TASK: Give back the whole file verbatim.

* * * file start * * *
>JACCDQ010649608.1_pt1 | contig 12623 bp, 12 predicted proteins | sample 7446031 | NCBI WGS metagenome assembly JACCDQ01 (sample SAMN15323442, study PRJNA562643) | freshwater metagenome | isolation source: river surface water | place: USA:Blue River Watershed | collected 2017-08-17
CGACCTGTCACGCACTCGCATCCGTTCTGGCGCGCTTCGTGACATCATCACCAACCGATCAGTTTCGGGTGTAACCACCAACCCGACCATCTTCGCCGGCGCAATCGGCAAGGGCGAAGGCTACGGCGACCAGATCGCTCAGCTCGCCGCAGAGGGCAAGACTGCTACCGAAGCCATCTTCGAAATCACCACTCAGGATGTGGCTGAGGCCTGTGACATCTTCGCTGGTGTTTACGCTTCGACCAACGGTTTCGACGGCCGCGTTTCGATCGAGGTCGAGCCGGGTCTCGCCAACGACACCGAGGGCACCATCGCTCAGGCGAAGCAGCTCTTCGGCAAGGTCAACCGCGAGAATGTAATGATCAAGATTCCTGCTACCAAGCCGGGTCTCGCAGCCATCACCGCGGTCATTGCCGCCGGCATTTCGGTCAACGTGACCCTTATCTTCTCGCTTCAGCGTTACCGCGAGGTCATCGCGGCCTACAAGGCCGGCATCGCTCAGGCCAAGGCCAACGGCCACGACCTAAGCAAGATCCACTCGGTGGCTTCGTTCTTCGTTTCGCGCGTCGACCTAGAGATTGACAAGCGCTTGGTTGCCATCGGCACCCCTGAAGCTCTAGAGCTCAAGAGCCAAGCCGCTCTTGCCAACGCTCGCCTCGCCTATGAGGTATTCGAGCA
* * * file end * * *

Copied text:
>JACCDQ010649608.1_pt1 | contig 12623 bp, 12 predicted proteins | sample 7446031 | NCBI WGS metagenome assembly JACCDQ01 (sample SAMN15323442, study PRJNA562643) | freshwater metagenome | isolation source: river surface water | place: USA:Blue River Watershed | collected 2017-08-17
CGACCTGTCACGCACTCGCATCCGTTCTGGCGCGCTTCGTGACATCATCACCAACCGATCAGTTTCGGGTGTAACCACCAACCCGACCATCTTCGCCGGCGCAATCGGCAAGGGCGAAGGCTACGGCGACCAGATCGCTCAGCTCGCCGCAGAGGGCAAGACTGCTACCGAAGCCATCTTCGAAATCACCACTCAGGATGTGGCTGAGGCCTGTGACATCTTCGCTGGTGTTTACGCTTCGACCAACGGTTTCGACGGCCGCGTTTCGATCGAGGTCGAGCCGGGTCTCGCCAACGACACCGAGGGCACCATCGCTCAGGCGAAGCAGCTCTTCGGCAAGGTCAACCGCGAGAATGTAATGATCAAGATTCCTGCTACCAAGCCGGGTCTCGCAGCCATCACCGCGGTCATTGCCGCCGGCATTTCGGTCAACGTGACCCTTATCTTCTCGCTTCAGCGTTACCGCGAGGTCATCGCGGCCTACAAGGCCGGCATCGCTCAGGCCAAGGCCAACGGCCACGACCTAAGCAAGATCCACTCGGTGGCTTCGTTCTTCGTTTCGCGCGTCGACCTAGAGATTGACAAGCGCTTGGTTGCCATCGGCACCCCTGAAGCTCTAGAGCTCAAGAGCCAAGCCGCTCTTGCCAACGCTCGCCTCGCCTATGAGGTATTCGAGCA